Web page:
March 30, 2010
The person in custody must, prior to interrogation, be clearly informed that he or she has the right to consult with an attorney and to have that attorney present during questioning, and that, if he or she is indigent, an attorney will be provided at no cost to represent her or him.
United States Supreme Court, Miranda v. Arizona (1966)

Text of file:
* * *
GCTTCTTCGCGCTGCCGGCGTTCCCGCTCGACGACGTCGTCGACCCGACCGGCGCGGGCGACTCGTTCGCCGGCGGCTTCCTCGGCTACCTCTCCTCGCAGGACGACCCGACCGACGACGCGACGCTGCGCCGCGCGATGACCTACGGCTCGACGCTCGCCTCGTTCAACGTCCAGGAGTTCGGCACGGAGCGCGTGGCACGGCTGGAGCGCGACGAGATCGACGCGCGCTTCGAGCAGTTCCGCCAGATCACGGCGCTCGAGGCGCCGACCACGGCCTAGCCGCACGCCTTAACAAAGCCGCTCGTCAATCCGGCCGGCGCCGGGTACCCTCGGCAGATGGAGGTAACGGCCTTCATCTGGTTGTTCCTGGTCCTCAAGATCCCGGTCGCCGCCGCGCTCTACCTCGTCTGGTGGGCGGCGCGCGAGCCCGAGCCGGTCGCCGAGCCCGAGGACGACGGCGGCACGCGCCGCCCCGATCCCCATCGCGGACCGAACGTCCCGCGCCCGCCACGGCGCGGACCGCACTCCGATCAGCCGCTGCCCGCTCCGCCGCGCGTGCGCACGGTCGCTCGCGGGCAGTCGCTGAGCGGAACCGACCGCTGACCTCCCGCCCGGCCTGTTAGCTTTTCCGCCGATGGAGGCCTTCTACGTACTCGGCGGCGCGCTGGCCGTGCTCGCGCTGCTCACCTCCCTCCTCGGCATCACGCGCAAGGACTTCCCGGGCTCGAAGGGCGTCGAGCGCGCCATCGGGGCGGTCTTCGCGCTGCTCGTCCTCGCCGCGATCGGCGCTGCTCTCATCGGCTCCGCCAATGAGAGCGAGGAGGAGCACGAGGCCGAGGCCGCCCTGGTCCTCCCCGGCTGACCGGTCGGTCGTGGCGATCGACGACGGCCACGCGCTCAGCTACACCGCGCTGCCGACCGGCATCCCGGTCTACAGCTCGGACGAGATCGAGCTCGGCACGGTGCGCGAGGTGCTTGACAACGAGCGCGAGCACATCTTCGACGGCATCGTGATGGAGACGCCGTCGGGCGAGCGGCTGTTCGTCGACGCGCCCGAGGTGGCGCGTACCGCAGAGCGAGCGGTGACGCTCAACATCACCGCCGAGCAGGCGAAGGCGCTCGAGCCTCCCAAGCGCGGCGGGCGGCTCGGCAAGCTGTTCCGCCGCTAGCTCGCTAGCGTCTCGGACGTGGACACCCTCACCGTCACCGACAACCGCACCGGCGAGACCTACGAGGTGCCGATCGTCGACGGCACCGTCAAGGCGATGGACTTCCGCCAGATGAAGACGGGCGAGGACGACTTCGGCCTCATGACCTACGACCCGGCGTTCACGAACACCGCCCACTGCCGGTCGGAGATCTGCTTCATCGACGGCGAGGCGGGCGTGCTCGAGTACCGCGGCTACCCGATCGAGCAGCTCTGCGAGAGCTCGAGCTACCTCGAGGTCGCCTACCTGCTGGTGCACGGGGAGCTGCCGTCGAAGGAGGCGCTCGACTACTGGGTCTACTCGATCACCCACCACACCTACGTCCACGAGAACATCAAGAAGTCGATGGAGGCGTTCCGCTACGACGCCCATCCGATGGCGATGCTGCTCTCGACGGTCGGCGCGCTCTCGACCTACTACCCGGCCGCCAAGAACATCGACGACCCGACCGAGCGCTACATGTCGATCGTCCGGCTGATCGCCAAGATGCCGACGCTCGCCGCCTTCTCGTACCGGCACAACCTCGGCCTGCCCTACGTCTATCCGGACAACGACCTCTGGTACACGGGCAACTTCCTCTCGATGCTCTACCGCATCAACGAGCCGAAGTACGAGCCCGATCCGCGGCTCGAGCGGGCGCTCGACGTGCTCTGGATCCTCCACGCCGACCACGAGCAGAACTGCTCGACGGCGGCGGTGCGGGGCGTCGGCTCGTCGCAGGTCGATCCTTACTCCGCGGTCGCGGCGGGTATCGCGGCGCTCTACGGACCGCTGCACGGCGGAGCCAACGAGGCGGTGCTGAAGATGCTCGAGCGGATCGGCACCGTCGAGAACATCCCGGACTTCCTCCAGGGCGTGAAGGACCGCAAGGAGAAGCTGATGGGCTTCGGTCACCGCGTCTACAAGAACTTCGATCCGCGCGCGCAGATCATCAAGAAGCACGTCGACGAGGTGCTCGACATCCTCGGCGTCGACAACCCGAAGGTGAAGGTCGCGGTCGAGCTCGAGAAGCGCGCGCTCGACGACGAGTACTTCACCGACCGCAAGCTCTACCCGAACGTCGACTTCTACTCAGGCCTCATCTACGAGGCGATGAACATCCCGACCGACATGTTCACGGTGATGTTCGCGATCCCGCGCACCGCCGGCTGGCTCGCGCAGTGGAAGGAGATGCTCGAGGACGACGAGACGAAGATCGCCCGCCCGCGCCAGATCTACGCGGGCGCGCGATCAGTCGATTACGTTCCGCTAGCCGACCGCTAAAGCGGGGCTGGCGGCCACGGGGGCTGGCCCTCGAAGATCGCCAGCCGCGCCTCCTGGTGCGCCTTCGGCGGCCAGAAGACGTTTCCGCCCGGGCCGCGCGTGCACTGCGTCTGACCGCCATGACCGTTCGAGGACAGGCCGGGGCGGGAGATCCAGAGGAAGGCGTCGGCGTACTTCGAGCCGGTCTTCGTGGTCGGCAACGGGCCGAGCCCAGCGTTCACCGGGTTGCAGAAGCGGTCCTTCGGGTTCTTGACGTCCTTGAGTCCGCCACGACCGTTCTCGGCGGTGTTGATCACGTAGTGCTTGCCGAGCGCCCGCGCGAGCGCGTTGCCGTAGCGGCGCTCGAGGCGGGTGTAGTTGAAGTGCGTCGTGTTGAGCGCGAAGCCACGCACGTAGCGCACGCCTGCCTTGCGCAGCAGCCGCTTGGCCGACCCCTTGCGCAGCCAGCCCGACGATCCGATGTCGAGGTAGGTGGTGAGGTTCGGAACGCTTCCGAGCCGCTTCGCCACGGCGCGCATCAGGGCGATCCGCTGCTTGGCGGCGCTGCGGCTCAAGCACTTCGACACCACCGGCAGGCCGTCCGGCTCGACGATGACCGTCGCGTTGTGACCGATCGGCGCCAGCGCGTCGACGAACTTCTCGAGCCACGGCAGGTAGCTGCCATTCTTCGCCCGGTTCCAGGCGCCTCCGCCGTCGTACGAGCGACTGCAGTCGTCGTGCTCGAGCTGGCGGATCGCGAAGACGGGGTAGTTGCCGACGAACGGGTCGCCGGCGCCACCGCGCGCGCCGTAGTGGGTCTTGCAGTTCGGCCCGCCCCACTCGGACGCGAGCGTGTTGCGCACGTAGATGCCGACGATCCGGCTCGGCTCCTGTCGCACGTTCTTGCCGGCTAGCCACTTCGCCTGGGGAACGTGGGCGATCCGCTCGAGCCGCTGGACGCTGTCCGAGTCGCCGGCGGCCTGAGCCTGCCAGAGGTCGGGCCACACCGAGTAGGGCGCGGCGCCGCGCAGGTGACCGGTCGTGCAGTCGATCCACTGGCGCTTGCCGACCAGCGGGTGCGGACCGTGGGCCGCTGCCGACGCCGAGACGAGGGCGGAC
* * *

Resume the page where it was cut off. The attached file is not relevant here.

This story, like all stories, begins with a place. It begins in the early morning of June 3, 1961 at the Bay Harbor Pool Room in Panama City, Florida. A robbery at the Bay Harbor Pool Room set into motion a row of legal dominoes that toppled all the way to the United States Supreme Court. The trial of Clarence Earl Gideon, who lived just down the street from and frequented the Bay Harbor Pool Room, who did not have the benefit of an attorney at his trial, and who pressed his case all the way to the Supreme Court, enhanced the right of Americans to counsel. Before 1963, each state determined if and when an attorney needed to be provided to a defendant and this determination could be applied selectively on a case-by-case basis. In 1963 the Supreme Court in Gideon v. Wainwright ruled that the right to the assistance of counsel was a fundamental right guaranteed by the Sixth Amendment of the United States Constitution and essential for a fair trial.